That said, I dislike your thesis, Damian. I agree that there is a good case to be made for solid corporate citizenship and charitability. I believe that corporations that don't engage with their communities and charitable organizations are worse off for it, by any standard you would care to measure it with (including $$).

But how can you look at a single act of charity and make a judgement? If you're wondering about RBC, you have to start with examining their charitable giving as a whole. At that point, you can either (A) tell them it's not enough and they should be doing more, or (B) tell them it IS enough, but they should be redirecting some of their existing giving to tsunami relief. (Or (C), decide everything is just fine.)

I can't disagree that $100k doesn't seem like much of a donation from the biggest bank in Canada. But if I saw you toss 50 cents into a Sally Ann bucket, would it be fair for me to assume you are a cheap bugger? You might have put a $20 in the one at the other end of the mall. You might have donated $500 to your local food bank.

And moreover, if I gave you a hard time about it, how would you change your behaviour next time? I would suggest that if you weren't prepared to toss several dollars into the bucket, you'd just walk on by. I would also suggest that this is not a positive thing.

Just my couple of cents, so to speak.

I also want to follow Mike's Pfizer logic a little further. DVDs are incredibly cheap to produce (incrementally). Shouldn't they be free with a self-addressed stamped envelope? I suppose, but if they were, then theater tickets would be more expensive, and fewer movies would be made, because there's less opportunity for them to make money.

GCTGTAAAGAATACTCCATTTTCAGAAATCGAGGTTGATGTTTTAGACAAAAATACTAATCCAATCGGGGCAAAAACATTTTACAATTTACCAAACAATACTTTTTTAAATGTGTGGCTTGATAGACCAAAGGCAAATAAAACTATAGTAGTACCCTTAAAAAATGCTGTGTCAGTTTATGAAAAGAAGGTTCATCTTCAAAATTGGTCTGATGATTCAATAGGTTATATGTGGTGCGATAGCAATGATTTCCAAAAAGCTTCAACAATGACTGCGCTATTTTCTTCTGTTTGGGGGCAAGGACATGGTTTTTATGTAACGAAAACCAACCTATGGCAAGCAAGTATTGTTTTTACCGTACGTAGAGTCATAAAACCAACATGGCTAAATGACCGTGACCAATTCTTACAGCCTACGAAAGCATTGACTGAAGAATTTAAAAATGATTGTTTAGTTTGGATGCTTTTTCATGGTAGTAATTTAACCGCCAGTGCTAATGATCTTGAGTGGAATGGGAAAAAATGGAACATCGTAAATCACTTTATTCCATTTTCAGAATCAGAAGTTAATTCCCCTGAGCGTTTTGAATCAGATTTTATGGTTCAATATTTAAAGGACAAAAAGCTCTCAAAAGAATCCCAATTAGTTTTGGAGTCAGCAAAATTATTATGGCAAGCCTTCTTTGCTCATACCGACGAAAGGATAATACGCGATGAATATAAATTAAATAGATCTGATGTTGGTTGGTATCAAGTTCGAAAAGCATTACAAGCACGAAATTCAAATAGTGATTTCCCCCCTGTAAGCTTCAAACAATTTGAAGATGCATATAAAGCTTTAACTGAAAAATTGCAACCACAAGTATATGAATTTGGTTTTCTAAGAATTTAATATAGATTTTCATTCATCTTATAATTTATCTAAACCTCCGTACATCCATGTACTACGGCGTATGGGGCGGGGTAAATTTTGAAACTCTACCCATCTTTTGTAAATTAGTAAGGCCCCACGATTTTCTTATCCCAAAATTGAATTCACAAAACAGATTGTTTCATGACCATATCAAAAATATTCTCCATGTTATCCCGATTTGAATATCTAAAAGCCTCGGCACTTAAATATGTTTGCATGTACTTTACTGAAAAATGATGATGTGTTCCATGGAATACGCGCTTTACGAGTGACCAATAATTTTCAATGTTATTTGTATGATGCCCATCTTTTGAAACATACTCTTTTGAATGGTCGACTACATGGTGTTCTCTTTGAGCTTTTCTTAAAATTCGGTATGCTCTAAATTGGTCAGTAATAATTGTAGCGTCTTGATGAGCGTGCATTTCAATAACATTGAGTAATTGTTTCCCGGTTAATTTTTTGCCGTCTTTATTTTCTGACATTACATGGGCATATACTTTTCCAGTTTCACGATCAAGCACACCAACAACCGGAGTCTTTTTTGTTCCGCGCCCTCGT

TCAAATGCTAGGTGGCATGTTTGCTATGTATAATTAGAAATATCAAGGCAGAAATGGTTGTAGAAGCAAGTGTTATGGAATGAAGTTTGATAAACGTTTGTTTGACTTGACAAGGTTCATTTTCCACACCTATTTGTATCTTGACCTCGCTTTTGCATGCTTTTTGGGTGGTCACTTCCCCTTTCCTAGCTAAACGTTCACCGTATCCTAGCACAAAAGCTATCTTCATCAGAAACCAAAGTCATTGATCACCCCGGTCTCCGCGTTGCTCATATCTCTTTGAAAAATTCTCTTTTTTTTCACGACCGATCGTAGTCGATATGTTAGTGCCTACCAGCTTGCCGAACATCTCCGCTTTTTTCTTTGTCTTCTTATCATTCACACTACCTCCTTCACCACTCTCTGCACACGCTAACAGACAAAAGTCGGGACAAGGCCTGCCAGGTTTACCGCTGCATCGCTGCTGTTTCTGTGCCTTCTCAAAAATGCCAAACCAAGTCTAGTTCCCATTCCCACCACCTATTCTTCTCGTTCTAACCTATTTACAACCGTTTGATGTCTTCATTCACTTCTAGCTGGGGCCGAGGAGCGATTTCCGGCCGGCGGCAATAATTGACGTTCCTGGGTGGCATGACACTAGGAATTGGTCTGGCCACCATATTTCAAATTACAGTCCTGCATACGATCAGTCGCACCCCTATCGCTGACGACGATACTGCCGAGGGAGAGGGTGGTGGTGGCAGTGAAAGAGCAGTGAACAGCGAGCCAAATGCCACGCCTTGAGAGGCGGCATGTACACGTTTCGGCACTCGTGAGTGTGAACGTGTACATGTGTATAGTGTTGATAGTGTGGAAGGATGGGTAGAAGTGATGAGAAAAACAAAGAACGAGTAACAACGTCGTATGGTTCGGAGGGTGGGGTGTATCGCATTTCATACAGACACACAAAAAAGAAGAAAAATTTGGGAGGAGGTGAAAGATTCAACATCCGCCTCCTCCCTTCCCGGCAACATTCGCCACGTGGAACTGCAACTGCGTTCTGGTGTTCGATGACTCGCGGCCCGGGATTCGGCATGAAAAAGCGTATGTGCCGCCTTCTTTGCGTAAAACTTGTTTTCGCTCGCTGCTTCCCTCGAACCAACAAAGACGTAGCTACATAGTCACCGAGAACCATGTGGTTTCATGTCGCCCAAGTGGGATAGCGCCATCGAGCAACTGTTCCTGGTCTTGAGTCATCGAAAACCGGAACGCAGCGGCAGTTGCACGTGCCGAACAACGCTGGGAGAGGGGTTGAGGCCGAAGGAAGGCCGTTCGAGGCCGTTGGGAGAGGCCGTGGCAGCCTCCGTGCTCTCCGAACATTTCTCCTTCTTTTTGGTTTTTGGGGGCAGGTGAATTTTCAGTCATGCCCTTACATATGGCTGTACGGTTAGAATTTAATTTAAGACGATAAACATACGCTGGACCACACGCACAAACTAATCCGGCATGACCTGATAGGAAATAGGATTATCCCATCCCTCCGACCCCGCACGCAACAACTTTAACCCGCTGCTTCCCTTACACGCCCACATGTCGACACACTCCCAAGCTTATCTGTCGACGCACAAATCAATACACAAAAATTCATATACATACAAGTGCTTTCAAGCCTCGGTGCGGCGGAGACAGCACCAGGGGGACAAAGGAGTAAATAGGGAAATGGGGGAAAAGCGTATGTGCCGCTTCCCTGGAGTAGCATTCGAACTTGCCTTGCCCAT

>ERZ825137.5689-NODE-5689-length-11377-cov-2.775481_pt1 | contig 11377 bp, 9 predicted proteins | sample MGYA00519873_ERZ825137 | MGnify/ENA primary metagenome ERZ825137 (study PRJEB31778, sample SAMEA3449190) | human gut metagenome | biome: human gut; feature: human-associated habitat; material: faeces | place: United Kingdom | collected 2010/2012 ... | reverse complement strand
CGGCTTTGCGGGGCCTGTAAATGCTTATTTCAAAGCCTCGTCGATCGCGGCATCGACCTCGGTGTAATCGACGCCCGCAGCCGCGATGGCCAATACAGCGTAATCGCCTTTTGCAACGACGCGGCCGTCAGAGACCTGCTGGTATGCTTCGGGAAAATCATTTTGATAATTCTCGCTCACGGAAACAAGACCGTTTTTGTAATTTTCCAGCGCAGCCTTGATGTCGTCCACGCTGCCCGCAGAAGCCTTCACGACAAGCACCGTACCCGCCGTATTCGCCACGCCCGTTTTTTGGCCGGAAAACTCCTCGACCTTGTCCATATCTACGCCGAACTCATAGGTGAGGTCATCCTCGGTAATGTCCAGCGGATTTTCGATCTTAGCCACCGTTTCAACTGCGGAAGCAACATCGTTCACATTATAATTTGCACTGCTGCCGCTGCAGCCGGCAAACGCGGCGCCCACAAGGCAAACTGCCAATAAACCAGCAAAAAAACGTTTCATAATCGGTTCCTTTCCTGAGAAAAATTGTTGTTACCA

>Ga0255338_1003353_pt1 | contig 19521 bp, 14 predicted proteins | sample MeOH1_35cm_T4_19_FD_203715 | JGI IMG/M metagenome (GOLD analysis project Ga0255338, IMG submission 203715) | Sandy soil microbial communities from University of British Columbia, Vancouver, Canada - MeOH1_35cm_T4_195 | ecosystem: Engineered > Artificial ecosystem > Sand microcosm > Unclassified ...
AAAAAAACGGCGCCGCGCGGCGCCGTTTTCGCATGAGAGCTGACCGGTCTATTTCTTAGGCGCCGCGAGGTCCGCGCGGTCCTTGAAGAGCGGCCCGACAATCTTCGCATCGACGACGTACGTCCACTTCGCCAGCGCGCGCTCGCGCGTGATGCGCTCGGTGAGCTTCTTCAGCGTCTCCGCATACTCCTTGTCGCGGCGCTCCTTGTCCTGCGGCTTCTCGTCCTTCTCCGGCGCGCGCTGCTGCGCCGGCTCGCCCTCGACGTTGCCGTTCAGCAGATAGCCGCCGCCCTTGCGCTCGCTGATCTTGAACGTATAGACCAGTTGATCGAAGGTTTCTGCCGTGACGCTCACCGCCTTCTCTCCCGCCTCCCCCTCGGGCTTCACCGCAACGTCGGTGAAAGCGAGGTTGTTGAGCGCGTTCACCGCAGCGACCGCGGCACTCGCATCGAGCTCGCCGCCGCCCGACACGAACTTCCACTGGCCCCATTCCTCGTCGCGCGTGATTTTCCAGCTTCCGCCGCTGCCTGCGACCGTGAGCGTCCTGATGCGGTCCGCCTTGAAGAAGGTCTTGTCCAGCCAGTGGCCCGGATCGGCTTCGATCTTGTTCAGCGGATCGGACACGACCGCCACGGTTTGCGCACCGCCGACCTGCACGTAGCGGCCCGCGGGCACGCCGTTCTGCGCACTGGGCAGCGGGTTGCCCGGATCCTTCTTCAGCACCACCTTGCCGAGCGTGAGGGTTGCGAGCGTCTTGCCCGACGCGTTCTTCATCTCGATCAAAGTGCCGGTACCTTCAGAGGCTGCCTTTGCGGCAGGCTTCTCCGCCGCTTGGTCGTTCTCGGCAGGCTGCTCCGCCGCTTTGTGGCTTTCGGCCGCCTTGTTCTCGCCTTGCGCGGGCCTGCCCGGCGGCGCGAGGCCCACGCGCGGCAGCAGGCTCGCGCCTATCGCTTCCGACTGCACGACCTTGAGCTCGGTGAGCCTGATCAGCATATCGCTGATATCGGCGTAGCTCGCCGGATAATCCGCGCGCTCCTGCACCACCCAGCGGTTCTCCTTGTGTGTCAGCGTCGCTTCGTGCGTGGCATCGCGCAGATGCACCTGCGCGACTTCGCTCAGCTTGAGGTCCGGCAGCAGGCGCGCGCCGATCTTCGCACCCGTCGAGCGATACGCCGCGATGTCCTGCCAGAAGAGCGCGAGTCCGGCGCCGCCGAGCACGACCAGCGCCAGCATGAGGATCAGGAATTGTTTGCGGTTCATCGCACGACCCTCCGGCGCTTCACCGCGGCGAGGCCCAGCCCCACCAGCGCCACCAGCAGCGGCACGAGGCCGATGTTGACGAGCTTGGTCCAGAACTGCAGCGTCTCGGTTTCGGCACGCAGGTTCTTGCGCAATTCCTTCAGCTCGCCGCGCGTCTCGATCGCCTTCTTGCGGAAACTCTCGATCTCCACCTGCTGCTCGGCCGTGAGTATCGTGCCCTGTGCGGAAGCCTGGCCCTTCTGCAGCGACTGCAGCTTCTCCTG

Can anyone explain to me why it's unfair to compare this to drug production? Preferably, while avoiding arguments that boil down to "the laws of economics magically do not apply to health care and pharmaceuticals".

 
At 9:07 AM, Blogger Prolix said...

Mike's comments on Pfizer's actual cost is true if the opportunity cost was zero (i.e. there is more supply than demand and they are not lowering their price).

 
At 9:08 AM, Blogger Prolix said...

Mike's comments on Pfizer's actual cost is true if the opportunity cost was zero (i.e. there is more supply than demand and they are not lowering their price).

 
At 11:13 AM, Blogger Matt said...

Again, I understand the economics - my question is, to Mike's point, what exactly does Pfizer have to do to get some love? Drug companies are lobbied to give away their product to the 3rd World on the grounds that it's humane and, on a manufacturing basis, affordable. Then when they do something like Pfizer's doing now? "You should also realize that it costs Pfizer practically nothing..."

And my question to both Damian's and Mike's point is, do we really want to foster an environment where corporate giving is a no-win situation (at least in terms of the optics)? I prefer the approach of the Sally Ann bell ringers: no matter what the donation, it's "Thank you", and "Merry Christmas".